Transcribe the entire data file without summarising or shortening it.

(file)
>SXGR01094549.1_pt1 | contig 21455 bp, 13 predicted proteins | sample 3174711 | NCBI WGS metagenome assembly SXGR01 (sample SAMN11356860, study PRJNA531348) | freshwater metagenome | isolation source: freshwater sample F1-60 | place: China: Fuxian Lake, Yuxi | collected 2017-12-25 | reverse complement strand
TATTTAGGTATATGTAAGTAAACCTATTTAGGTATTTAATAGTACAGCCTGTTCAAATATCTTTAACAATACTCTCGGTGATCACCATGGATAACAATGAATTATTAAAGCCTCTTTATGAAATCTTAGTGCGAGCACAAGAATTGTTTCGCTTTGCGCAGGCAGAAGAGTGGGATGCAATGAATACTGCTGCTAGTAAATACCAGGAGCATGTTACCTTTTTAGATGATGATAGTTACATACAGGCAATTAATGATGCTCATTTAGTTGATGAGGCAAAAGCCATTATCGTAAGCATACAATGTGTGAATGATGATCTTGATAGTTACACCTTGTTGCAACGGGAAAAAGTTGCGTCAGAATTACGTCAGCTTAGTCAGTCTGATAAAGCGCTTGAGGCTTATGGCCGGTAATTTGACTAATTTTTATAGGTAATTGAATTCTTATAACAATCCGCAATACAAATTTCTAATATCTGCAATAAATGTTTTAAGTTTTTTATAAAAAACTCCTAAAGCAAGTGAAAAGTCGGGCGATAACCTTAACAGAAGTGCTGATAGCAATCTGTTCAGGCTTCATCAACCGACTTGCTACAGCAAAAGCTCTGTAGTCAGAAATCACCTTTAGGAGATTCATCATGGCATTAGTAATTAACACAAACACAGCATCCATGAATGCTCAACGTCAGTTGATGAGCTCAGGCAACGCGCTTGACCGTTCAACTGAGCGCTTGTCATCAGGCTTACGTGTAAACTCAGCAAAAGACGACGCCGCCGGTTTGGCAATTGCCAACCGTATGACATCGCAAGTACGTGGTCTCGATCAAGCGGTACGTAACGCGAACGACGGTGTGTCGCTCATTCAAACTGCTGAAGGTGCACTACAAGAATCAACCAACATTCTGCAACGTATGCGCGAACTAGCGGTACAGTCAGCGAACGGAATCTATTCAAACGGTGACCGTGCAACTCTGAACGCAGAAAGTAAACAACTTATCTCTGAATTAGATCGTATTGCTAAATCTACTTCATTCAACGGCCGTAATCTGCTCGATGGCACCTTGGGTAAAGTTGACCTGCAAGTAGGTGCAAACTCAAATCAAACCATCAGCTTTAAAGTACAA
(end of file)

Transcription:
>SXGR01094549.1_pt1 | contig 21455 bp, 13 predicted proteins | sample 3174711 | NCBI WGS metagenome assembly SXGR01 (sample SAMN11356860, study PRJNA531348) | freshwater metagenome | isolation source: freshwater sample F1-60 | place: China: Fuxian Lake, Yuxi | collected 2017-12-25 | reverse complement strand
TATTTAGGTATATGTAAGTAAACCTATTTAGGTATTTAATAGTACAGCCTGTTCAAATATCTTTAACAATACTCTCGGTGATCACCATGGATAACAATGAATTATTAAAGCCTCTTTATGAAATCTTAGTGCGAGCACAAGAATTGTTTCGCTTTGCGCAGGCAGAAGAGTGGGATGCAATGAATACTGCTGCTAGTAAATACCAGGAGCATGTTACCTTTTTAGATGATGATAGTTACATACAGGCAATTAATGATGCTCATTTAGTTGATGAGGCAAAAGCCATTATCGTAAGCATACAATGTGTGAATGATGATCTTGATAGTTACACCTTGTTGCAACGGGAAAAAGTTGCGTCAGAATTACGTCAGCTTAGTCAGTCTGATAAAGCGCTTGAGGCTTATGGCCGGTAATTTGACTAATTTTTATAGGTAATTGAATTCTTATAACAATCCGCAATACAAATTTCTAATATCTGCAATAAATGTTTTAAGTTTTTTATAAAAAACTCCTAAAGCAAGTGAAAAGTCGGGCGATAACCTTAACAGAAGTGCTGATAGCAATCTGTTCAGGCTTCATCAACCGACTTGCTACAGCAAAAGCTCTGTAGTCAGAAATCACCTTTAGGAGATTCATCATGGCATTAGTAATTAACACAAACACAGCATCCATGAATGCTCAACGTCAGTTGATGAGCTCAGGCAACGCGCTTGACCGTTCAACTGAGCGCTTGTCATCAGGCTTACGTGTAAACTCAGCAAAAGACGACGCCGCCGGTTTGGCAATTGCCAACCGTATGACATCGCAAGTACGTGGTCTCGATCAAGCGGTACGTAACGCGAACGACGGTGTGTCGCTCATTCAAACTGCTGAAGGTGCACTACAAGAATCAACCAACATTCTGCAACGTATGCGCGAACTAGCGGTACAGTCAGCGAACGGAATCTATTCAAACGGTGACCGTGCAACTCTGAACGCAGAAAGTAAACAACTTATCTCTGAATTAGATCGTATTGCTAAATCTACTTCATTCAACGGCCGTAATCTGCTCGATGGCACCTTGGGTAAAGTTGACCTGCAAGTAGGTGCAAACTCAAATCAAACCATCAGCTTTAAAGTACAA